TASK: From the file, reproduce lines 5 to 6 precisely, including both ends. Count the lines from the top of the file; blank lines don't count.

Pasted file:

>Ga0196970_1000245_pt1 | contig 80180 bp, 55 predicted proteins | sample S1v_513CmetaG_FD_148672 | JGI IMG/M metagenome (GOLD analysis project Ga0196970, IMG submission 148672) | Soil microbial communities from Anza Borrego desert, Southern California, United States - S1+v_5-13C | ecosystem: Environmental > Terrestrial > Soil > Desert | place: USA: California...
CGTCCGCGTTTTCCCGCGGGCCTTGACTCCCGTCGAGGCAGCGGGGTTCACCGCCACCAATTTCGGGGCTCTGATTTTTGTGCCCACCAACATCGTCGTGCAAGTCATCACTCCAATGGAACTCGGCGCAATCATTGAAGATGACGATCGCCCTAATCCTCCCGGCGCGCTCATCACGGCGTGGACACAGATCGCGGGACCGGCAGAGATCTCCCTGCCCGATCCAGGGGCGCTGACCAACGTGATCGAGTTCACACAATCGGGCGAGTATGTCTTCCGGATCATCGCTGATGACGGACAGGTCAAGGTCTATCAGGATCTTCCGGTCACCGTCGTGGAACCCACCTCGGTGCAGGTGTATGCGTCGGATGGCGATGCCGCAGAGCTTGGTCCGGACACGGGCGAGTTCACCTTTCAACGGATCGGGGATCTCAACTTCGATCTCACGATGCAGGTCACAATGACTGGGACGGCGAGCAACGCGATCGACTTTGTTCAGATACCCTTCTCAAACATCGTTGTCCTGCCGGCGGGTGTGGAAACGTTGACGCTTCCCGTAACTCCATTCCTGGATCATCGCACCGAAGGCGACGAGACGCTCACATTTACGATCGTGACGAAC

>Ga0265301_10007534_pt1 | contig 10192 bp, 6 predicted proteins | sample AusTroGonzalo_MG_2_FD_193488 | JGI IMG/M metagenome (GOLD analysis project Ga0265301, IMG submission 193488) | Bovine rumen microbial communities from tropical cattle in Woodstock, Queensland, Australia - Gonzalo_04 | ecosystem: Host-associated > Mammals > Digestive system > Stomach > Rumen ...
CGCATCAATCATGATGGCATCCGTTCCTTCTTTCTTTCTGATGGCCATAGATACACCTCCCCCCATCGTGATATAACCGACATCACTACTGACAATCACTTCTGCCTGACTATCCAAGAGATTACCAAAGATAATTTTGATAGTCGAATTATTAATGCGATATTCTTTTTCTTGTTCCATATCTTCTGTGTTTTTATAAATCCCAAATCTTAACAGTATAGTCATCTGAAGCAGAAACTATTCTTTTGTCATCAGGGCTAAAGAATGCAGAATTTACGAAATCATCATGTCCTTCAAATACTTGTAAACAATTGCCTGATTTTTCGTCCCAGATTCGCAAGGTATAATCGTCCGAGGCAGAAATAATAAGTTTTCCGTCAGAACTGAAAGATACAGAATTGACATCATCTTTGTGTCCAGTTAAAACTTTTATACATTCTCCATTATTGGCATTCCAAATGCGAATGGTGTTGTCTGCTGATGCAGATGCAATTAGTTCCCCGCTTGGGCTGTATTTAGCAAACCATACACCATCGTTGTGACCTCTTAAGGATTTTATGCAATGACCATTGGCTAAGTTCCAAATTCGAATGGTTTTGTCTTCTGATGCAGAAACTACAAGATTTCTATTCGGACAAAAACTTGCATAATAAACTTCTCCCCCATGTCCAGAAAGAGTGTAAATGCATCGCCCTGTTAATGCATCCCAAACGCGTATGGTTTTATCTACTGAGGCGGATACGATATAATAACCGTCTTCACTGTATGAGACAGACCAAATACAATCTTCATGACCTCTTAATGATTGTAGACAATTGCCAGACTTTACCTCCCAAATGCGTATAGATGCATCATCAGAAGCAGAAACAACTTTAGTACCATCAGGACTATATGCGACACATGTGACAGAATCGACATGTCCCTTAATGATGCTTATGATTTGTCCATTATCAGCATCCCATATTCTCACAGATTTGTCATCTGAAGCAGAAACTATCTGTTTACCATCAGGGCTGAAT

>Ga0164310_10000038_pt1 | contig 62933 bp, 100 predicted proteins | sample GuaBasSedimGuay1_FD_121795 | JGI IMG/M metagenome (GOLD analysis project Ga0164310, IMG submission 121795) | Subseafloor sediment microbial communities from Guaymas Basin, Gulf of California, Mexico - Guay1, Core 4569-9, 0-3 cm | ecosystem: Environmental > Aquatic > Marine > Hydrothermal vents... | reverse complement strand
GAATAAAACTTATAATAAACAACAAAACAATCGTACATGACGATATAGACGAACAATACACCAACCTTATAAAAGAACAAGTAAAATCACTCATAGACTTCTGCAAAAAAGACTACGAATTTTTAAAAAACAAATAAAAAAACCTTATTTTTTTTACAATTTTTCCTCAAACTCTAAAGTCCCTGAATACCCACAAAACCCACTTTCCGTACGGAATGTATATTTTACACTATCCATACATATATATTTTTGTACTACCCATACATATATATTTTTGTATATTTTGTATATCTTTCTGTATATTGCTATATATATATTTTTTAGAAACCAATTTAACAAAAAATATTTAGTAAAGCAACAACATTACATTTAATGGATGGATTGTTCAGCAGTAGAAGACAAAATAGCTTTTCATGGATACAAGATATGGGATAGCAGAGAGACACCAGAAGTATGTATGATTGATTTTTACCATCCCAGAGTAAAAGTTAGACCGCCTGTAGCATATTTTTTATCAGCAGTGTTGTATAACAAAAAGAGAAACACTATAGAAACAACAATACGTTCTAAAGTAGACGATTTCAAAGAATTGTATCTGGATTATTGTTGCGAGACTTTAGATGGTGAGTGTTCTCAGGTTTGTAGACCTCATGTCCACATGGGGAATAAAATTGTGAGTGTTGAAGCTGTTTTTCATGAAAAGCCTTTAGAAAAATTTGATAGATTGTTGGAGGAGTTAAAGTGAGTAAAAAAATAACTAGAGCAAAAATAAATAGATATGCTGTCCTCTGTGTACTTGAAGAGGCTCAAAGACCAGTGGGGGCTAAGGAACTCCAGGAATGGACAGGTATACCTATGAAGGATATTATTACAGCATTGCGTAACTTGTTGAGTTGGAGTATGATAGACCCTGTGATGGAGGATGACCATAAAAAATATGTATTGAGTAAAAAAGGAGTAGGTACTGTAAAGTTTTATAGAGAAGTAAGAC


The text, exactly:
>Ga0164310_10000038_pt1 | contig 62933 bp, 100 predicted proteins | sample GuaBasSedimGuay1_FD_121795 | JGI IMG/M metagenome (GOLD analysis project Ga0164310, IMG submission 121795) | Subseafloor sediment microbial communities from Guaymas Basin, Gulf of California, Mexico - Guay1, Core 4569-9, 0-3 cm | ecosystem: Environmental > Aquatic > Marine > Hydrothermal vents... | reverse complement strand
GAATAAAACTTATAATAAACAACAAAACAATCGTACATGACGATATAGACGAACAATACACCAACCTTATAAAAGAACAAGTAAAATCACTCATAGACTTCTGCAAAAAAGACTACGAATTTTTAAAAAACAAATAAAAAAACCTTATTTTTTTTACAATTTTTCCTCAAACTCTAAAGTCCCTGAATACCCACAAAACCCACTTTCCGTACGGAATGTATATTTTACACTATCCATACATATATATTTTTGTACTACCCATACATATATATTTTTGTATATTTTGTATATCTTTCTGTATATTGCTATATATATATTTTTTAGAAACCAATTTAACAAAAAATATTTAGTAAAGCAACAACATTACATTTAATGGATGGATTGTTCAGCAGTAGAAGACAAAATAGCTTTTCATGGATACAAGATATGGGATAGCAGAGAGACACCAGAAGTATGTATGATTGATTTTTACCATCCCAGAGTAAAAGTTAGACCGCCTGTAGCATATTTTTTATCAGCAGTGTTGTATAACAAAAAGAGAAACACTATAGAAACAACAATACGTTCTAAAGTAGACGATTTCAAAGAATTGTATCTGGATTATTGTTGCGAGACTTTAGATGGTGAGTGTTCTCAGGTTTGTAGACCTCATGTCCACATGGGGAATAAAATTGTGAGTGTTGAAGCTGTTTTTCATGAAAAGCCTTTAGAAAAATTTGATAGATTGTTGGAGGAGTTAAAGTGAGTAAAAAAATAACTAGAGCAAAAATAAATAGATATGCTGTCCTCTGTGTACTTGAAGAGGCTCAAAGACCAGTGGGGGCTAAGGAACTCCAGGAATGGACAGGTATACCTATGAAGGATATTATTACAGCATTGCGTAACTTGTTGAGTTGGAGTATGATAGACCCTGTGATGGAGGATGACCATAAAAAATATGTATTGAGTAAAAAAGGAGTAGGTACTGTAAAGTTTTATAGAGAAGTAAGAC